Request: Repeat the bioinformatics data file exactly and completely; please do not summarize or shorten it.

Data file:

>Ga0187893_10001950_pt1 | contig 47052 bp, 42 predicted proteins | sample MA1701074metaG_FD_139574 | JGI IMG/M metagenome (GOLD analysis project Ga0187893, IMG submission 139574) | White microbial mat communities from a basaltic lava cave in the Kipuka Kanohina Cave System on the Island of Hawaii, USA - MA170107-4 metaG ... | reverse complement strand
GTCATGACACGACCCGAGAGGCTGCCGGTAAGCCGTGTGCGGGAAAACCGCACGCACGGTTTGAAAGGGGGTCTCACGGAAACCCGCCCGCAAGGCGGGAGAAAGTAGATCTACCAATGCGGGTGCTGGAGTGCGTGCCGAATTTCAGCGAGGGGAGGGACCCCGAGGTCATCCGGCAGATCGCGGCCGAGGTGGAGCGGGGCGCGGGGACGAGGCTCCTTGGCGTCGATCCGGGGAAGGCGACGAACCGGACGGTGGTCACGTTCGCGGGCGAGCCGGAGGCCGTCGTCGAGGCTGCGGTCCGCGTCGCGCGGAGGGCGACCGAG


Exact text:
>Ga0187893_10001950_pt1 | contig 47052 bp, 42 predicted proteins | sample MA1701074metaG_FD_139574 | JGI IMG/M metagenome (GOLD analysis project Ga0187893, IMG submission 139574) | White microbial mat communities from a basaltic lava cave in the Kipuka Kanohina Cave System on the Island of Hawaii, USA - MA170107-4 metaG ... | reverse complement strand
GTCATGACACGACCCGAGAGGCTGCCGGTAAGCCGTGTGCGGGAAAACCGCACGCACGGTTTGAAAGGGGGTCTCACGGAAACCCGCCCGCAAGGCGGGAGAAAGTAGATCTACCAATGCGGGTGCTGGAGTGCGTGCCGAATTTCAGCGAGGGGAGGGACCCCGAGGTCATCCGGCAGATCGCGGCCGAGGTGGAGCGGGGCGCGGGGACGAGGCTCCTTGGCGTCGATCCGGGGAAGGCGACGAACCGGACGGTGGTCACGTTCGCGGGCGAGCCGGAGGCCGTCGTCGAGGCTGCGGTCCGCGTCGCGCGGAGGGCGACCGAG